1 Come all ye saints to Pisgah’s mountain,
Come view your home beyond the tide,
Hear now the voices of your loved ones,
What they sing on the other side,—
Some are singing of bright crowns of glory;
Some of dear ones who stand near the shore;
For the fond heart must ever be clinging
To the faithful we love evermore.
O the prospect! It is so transporting,
And no danger I fear from the tide;
Let me go to the home of the Christian,
Let me stand robed in the white by their side.
2 There endless springs of life are flowing,
There are the fields of living green;
Mansions of beauty are provided,
And the King of the saints is seen.
Soon my conflicts and toils will be ended;
I shall join those who’ve passed on before;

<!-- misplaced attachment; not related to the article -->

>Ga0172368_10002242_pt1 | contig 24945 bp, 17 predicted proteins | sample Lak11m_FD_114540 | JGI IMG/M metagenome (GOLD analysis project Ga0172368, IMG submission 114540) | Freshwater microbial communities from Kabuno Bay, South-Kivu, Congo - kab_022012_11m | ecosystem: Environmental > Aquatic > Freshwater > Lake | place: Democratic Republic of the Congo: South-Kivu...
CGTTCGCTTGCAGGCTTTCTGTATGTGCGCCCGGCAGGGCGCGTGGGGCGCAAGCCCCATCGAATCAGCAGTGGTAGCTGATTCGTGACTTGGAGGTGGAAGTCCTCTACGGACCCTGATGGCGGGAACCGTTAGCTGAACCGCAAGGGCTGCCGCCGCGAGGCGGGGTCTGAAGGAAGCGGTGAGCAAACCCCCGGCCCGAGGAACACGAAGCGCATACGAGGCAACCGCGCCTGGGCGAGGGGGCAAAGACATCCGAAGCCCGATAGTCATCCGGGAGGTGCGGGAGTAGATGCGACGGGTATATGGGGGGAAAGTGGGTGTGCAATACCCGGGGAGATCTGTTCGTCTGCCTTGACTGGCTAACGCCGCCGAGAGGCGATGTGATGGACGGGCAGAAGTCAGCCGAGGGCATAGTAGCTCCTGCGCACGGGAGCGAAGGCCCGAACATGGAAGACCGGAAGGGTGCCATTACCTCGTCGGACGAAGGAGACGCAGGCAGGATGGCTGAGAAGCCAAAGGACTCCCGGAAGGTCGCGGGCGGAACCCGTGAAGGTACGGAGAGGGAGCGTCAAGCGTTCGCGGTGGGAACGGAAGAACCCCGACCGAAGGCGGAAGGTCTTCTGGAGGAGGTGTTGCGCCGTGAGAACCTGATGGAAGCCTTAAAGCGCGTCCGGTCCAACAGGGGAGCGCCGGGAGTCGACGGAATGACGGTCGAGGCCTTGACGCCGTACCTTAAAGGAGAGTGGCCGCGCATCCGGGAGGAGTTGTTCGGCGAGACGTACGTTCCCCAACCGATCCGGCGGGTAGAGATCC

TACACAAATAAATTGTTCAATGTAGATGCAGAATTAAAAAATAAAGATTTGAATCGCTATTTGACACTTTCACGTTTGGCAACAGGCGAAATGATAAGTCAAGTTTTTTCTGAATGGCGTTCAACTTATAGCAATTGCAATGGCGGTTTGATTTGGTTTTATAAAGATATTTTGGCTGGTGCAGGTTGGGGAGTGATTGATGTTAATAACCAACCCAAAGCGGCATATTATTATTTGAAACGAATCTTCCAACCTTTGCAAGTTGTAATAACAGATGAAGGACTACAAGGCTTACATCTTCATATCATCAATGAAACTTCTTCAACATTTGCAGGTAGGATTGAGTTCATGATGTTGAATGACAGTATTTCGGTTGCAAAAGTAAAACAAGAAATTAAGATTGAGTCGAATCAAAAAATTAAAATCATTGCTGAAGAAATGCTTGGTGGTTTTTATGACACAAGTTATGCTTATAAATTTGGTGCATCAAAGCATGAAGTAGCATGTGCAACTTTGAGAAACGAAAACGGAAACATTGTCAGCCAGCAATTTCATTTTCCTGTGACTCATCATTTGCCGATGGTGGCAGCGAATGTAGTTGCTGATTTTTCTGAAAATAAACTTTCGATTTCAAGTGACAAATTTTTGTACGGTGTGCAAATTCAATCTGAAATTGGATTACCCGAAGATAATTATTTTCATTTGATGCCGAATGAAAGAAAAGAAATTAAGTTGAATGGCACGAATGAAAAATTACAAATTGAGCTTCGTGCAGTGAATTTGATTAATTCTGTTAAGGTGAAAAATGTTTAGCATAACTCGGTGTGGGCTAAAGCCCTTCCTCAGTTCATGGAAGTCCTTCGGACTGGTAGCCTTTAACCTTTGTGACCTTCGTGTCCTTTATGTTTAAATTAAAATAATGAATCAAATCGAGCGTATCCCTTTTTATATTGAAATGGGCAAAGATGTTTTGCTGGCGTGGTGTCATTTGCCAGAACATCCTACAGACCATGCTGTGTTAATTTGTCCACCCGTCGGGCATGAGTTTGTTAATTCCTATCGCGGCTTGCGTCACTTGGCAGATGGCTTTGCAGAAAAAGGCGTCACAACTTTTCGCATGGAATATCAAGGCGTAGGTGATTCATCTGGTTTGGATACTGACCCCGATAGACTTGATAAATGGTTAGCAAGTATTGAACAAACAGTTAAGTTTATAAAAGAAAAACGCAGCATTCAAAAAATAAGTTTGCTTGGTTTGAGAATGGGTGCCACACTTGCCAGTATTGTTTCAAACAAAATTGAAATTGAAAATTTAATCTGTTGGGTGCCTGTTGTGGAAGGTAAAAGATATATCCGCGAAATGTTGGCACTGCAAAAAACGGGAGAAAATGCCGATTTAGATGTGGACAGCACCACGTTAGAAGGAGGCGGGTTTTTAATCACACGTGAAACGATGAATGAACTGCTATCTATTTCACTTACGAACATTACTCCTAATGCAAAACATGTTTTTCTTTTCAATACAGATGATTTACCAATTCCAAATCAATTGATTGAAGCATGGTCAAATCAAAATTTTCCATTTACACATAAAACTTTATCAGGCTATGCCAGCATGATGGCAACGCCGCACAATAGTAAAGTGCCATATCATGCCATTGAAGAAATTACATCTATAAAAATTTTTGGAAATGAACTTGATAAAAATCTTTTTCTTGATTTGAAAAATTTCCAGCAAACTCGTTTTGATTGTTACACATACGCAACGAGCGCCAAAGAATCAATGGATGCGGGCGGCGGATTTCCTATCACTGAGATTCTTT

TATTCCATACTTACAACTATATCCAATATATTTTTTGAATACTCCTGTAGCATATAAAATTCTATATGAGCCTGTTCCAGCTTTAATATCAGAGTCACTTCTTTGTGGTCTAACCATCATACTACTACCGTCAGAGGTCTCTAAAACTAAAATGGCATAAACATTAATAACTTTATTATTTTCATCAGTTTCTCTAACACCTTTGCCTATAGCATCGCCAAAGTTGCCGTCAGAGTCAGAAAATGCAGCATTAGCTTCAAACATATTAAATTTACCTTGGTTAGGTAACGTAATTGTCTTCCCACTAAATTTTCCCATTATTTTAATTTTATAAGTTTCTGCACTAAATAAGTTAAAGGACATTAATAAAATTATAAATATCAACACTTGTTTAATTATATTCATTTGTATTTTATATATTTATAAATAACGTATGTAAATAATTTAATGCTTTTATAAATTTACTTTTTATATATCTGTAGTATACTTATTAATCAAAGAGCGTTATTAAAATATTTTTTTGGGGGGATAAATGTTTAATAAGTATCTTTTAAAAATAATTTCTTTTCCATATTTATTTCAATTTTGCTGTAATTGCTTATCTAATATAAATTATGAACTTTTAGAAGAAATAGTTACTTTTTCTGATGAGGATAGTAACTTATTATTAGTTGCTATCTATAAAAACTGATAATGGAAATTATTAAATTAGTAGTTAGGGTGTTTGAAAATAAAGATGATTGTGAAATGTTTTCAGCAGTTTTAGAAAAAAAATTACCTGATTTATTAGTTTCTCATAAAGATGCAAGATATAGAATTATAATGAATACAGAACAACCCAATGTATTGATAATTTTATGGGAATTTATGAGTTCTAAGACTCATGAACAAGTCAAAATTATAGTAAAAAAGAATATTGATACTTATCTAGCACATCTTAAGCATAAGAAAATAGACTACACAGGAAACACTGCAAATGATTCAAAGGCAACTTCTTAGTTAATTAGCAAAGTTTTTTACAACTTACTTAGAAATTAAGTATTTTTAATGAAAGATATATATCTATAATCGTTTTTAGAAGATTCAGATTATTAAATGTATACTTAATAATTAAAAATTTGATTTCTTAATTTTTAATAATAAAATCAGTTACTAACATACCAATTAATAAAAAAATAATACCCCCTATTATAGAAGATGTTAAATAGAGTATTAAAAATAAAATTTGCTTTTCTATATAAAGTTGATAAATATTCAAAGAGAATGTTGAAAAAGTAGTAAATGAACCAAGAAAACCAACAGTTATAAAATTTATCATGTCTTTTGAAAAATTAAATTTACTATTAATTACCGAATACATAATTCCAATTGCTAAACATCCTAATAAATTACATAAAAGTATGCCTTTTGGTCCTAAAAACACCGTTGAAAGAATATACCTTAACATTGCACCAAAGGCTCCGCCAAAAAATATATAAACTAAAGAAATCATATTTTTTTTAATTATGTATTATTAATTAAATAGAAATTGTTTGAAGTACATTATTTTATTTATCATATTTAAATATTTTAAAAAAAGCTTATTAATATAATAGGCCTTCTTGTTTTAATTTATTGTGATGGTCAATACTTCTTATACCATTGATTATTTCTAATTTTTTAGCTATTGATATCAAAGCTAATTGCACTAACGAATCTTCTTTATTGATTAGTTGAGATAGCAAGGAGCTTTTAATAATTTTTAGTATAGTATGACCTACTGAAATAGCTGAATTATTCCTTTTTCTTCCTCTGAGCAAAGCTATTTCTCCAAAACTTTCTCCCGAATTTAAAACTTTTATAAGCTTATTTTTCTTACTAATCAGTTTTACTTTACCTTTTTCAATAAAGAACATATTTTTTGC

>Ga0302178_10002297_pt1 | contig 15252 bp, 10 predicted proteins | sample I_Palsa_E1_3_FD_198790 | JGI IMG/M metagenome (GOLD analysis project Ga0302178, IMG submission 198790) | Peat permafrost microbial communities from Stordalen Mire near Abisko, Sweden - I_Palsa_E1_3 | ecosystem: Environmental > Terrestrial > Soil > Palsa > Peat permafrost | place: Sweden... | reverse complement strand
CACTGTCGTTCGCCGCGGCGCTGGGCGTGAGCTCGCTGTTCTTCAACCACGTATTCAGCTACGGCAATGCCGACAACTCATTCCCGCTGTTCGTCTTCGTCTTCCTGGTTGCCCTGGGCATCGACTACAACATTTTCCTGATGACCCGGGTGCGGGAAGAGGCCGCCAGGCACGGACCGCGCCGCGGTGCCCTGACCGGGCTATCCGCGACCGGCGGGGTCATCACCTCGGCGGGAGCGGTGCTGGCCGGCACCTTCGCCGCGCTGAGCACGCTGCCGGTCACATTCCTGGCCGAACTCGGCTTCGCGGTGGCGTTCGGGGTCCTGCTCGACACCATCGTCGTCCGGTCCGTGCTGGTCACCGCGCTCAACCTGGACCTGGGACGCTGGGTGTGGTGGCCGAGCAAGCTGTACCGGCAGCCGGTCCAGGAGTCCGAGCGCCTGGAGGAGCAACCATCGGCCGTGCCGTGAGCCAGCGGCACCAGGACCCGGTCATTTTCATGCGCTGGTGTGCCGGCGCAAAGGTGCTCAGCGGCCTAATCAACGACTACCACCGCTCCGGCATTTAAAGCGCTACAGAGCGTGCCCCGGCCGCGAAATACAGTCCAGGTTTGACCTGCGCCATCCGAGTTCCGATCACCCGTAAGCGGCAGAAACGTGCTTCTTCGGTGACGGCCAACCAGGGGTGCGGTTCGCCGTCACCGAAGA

For my loved ones, O how I do miss them!
I must press on and meet them once more. [Refrain]
3 Faith now beholds the flowing river,
Coming from underneath the throne;
There, too, the Saviour reigns forever,
And he’ll welcome the faithful home.
Would you sit by the banks of the river
With the friends you have loved by your side?
Would you join in the song of the angels?
Then be ready to follow your guide. [Refrain]
Born: December 20, 1819, Cambridge, Massachusetts.
Died: August 6, 1890, Boston, Massachusetts.
Buried: Mount Auburn Cemetery, Cambridge, Massachusetts.
Dadmun was pastor at the Methodist Episcopal Church, South Hadley Falls, Holyoke, Massachusetts, 1845-46. He also served as prison chaplain at Deer Isle, off the coast of Maine. His works include:
The Eolian Harp (Boston, Massachusetts: J. P. Magee, 1860)
The Melodeon (Boston, Massachusetts: J. P. Magee, 1862)
Army and Navy Melodies: A Collection of Hymns and Tunes, Religious and Patriotic (Boston, Massachusetts: J. P. Magee, 1862)
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Display Title: Our Loved Ones In HeavenFirst Line: Come, all ye saints, to Pisgah’s mountainTune Title: [Come, all ye saints to Pisgah's mountain]Author: John William DadmunSource: The Timbrel (Boston: J. P. Magee, 1866)